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COMECE. Card. Hollerich, “we call upon politicians to adopt policies in support of the people”

“I hope that this emerging new Europe will effectively address the problems that European citizens encounter in their daily lives, with policies for people's lives, for the weakest, the poorest”, said Card. Jean-Claude Hollerich, President of the EU Bishops, in his message to incumbent MEPs and to the new European Commission that is being formed under the leadership of Ursula von der Leyen. The COMECE Assembly, which brought together in Brussels the bishops delegates of all the EU Bishops' Conferences, ended today

A European Union that is close to the problems of its citizens. In support of the poorest, committed to implementing the “Green Deal for Europe”: an ambitious but at the same time pragmatic plan to achieve zero greenhouse gas emissions, because “young people have the right to live happily, to have a future as we have had”, said Card. Jean-Claude Hollerich, Archbishop of Luxembourg in a message addressed to the newly-elected MEPs and the new European Commission, which is being formed under the leadership of Ursula von der Leyen. The cardinal, president of COMECE, the Commission representing EU Bishops’ Conferences in Brussels, accepted to answer questions from SIR at the end of the European bishops Assembly: the meeting was dedicated to the post-election challenges and the priorities of the new European Commission. The bishops devoted a whole day to the themes of sustainability, climate and lifestyles in the light of the integral ecology of Laudato si’ and in accordance with Pope Francis who is currently actively involved in the Synod for Amazonia. Panel speakers include representatives of Caritas Europe, CISDE, the Global Catholic Climate Movement and the Federation of Associations of Catholic Families (FAFCE).

Your Eminence, what are the expectations from the new European Parliament and the new Commission?

I hope that this emerging new Europe will effectively address the problems that European citizens encounter in everyday life, with policies for people’s lives, for the weakest, the poorest. In Europe we see a fear of the élites. I have nothing against elites groups because societies need them too. But these elites must be fully dedicated to service. This means knowing what people think, what they experience every day. One must know life, and not be disconnected. Indeed, the problem is not the elite groups, but their distance from people’s lives. Therefore, I encourage policies that fully respect the dignity of every human person, that are not based on the interests of the few who are rich.

What worries you the most?

I’ve said many times that populism is my main concern. I am not referring to Hungary or Poland. I am more worried about political parties that also in our Countries are rooted in fascist or Nazi ideology.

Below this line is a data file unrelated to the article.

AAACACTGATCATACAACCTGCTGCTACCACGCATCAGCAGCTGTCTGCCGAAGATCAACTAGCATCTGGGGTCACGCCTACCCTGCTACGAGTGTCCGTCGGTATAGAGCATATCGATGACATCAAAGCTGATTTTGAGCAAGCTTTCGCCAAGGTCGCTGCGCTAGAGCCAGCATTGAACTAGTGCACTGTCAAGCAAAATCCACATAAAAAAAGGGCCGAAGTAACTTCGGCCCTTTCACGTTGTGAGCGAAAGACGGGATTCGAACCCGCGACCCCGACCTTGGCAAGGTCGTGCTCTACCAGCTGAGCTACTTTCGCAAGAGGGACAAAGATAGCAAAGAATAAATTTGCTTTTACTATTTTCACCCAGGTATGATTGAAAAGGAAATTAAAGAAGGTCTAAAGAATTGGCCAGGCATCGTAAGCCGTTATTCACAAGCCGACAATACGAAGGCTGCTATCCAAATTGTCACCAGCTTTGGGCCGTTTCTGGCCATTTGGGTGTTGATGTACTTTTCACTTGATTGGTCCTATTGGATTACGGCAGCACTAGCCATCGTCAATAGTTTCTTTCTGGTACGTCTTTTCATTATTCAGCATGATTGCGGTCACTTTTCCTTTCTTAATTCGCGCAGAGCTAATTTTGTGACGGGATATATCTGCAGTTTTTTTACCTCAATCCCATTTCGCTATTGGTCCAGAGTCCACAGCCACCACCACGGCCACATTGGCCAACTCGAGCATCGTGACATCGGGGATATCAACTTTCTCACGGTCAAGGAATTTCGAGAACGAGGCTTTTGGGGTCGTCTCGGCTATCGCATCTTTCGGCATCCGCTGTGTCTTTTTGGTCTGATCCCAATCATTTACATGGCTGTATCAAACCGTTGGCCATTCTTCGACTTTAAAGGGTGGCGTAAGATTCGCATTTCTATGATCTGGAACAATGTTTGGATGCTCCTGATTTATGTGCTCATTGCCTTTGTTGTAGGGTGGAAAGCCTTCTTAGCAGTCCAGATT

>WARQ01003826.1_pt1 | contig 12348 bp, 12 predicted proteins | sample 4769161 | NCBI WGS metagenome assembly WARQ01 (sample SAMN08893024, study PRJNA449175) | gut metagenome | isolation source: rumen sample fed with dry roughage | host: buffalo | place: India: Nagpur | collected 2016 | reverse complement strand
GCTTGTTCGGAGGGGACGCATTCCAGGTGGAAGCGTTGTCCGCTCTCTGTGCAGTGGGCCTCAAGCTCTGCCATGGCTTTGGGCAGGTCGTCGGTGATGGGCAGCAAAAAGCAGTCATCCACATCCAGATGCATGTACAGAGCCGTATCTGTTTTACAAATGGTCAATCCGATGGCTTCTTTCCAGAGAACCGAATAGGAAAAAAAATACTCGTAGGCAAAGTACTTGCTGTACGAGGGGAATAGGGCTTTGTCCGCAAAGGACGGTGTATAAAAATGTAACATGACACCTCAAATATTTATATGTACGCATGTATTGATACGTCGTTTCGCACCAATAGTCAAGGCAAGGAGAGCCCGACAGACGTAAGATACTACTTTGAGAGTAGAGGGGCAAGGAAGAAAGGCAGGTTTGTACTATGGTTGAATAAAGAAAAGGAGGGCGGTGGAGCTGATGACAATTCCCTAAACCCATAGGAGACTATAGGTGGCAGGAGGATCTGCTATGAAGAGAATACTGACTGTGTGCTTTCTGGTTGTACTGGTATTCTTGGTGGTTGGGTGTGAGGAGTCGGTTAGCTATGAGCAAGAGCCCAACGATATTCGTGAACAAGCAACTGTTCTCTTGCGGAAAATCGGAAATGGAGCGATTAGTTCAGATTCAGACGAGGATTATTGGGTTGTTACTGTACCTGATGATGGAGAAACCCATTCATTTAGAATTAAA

We must never stop saying that those ideas have already led Europe into catastrophe. I cannot understand how people could vote for those parties again.

What gives you hope?

Europe was once divided between Eastern and Western countries. Ursula von der Leyen was also elected with the votes of Eastern Europe. I believe this to be a positive element since it allows us to see Europe again as an integral whole. The new “Green Deal for Europe” is also a source of hope. Surely, it’s a very ambitious project, but it’s necessary to preserve life on our planet. When I talk about life, I refer to young people who have the right to live happily, to have a future like we have had. Climate change is a major challenge affecting the poor, the weakest in particular.

Why should Europe take action?

Because, especially here in Europe, people are living in a way that our planet can no longer sustain.

Let’s take my Country as an example. If everyone had the same standard of living as the Luxembourgers, even the resources of four or  five planets would not suffice. But we only have one planet and everyone has the right to live in this world. Therefore, we need to change our way of life.

How serious is the situation?

It can be seen in the growing number of climate migrants. And it is only just beginning.

Changes will be far greater than we can imagine today.

We only see the single effects of climate change. It is high time to change our lifestyles. We should also identify ethical rules for sustainable development. Globalisation – which in itself is a positive phenomenon – contains aspects of unbridled capitalism that must be absolutely reviewed.

How can the Churches contribute?

The Pope speaks of conversion. Personally I will propose to my diocese to introduce Friday as a day of fasting all year round. We must show people that this conversion is necessary and possible. We find ourselves in the midst of a culture that will lead us to death. The ecological conversion that is required of us is a conversion to life.

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